No Seatbelts? Bad! Objectifying women? Who Cares
A few days ago I posted on the Brut ads which feature a group of boys ogling a woman, as part of the ‘Brut code’ to ‘spot and share’.
I also commented on ‘lads ads’ on the Channel 7 Morning Show Friday, saying that Brut was brutally sexist and was reclaiming sexism as something that should be considered cool. The ads contributed to socialising boys to see girls and young women in sexually objectifying ways – as catering for their sexual fantasies. I argued the Brut ads helped undermine the global movement for women’s equality.
Well now the ad has been banned by the Advertising Standards Board.
Which we should be celebrating right?
That would be the case, had the Board ruled that the ads were objectifying and demeaning to women. But it didn’t. In its ruling, the Board:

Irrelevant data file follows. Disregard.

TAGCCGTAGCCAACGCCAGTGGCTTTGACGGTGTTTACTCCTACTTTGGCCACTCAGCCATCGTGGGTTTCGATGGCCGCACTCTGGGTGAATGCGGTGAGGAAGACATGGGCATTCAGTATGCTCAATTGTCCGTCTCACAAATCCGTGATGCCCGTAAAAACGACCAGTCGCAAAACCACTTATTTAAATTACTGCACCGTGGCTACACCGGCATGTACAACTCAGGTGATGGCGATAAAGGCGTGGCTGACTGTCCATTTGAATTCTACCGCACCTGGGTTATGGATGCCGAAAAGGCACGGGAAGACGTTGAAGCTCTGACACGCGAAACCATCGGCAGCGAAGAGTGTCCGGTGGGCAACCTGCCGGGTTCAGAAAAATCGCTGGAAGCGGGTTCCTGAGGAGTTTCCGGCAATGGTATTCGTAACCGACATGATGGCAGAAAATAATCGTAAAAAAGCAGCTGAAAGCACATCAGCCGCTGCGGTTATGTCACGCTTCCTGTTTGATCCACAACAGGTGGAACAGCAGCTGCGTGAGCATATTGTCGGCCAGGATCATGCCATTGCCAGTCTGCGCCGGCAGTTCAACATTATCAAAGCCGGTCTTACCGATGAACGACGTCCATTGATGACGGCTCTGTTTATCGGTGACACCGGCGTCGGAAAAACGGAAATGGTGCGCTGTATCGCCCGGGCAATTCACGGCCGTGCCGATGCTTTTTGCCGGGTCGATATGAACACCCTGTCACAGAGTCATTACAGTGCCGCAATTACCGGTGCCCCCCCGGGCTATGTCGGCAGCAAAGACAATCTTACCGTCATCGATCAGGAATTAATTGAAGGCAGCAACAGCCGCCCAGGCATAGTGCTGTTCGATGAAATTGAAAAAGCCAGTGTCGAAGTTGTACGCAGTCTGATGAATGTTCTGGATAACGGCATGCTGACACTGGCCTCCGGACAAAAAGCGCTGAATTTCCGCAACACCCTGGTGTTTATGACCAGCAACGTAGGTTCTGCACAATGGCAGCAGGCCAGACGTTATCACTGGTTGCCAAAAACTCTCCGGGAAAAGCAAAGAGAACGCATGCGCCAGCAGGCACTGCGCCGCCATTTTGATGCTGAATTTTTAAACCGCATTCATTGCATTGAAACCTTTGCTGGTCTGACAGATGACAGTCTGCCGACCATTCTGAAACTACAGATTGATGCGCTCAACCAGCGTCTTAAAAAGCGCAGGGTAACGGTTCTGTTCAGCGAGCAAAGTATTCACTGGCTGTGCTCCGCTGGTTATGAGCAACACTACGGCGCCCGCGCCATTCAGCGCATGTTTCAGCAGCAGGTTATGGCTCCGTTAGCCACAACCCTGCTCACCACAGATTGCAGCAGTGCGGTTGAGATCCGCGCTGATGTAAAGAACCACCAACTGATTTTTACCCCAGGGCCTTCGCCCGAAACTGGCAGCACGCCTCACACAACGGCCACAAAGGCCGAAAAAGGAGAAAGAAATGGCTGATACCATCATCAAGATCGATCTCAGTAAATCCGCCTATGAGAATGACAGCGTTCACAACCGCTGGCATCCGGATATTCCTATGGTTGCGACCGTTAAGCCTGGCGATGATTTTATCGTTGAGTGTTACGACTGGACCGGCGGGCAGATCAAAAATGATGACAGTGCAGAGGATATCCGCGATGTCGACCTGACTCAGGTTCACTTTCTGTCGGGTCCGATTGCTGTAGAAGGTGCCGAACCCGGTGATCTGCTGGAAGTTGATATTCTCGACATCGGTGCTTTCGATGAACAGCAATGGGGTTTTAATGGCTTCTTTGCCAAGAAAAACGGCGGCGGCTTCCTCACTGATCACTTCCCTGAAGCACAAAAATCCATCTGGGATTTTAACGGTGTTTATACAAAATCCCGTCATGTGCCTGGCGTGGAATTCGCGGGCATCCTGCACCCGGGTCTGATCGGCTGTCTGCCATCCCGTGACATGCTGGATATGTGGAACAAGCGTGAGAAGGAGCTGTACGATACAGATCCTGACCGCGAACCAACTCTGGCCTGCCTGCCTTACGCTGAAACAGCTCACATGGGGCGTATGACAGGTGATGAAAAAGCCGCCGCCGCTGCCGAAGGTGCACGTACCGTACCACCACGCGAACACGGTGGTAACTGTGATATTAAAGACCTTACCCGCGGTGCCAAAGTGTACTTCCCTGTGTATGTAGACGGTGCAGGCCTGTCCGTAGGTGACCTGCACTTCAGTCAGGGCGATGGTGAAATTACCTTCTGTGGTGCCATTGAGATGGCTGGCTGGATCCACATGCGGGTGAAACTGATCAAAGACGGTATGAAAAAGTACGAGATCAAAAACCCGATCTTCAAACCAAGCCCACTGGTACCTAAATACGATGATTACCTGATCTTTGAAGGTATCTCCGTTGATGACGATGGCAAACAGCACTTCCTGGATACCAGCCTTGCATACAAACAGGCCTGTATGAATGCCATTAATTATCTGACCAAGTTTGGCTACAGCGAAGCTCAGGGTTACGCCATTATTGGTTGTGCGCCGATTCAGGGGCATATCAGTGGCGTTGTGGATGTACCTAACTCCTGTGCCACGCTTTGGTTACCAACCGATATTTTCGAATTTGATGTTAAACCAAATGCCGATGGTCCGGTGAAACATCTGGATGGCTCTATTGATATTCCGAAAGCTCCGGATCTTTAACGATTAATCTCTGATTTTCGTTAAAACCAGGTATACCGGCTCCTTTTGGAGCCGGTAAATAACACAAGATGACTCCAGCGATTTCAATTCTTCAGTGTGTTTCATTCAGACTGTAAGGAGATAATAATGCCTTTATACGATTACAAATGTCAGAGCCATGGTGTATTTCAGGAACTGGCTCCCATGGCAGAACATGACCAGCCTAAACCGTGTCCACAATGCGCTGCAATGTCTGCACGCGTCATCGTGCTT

“…expressed concern about the man seen sitting on the rear shelf of the vehicle and the man in the boot of the car. The Board considered that as the vehicle is depicted in motion the depiction of the person in the boot and the person sitting on the car rather than in a seat is a depiction of material that does breach community standards on safety in vehicles and safe driving.”
So, vehicle safety is more important than how women are treated.
The decision is reminiscent of a recent UK decision about Diesel “Be Stupid” ads, which I mentioned here. The ad watchdog there ruled against them – not because they were sexist, but because they might encourage copy-cat behavior.
Read Mumbrella’s account of the ASB’s decision on Brut here. Note the comment: “Isn’t it time we all went back to basics and concentrated on making great ads that sell products!?!?!” Because that’s what’s really important, not all this carry-on about the right of women to be seen as more than their sexual allure.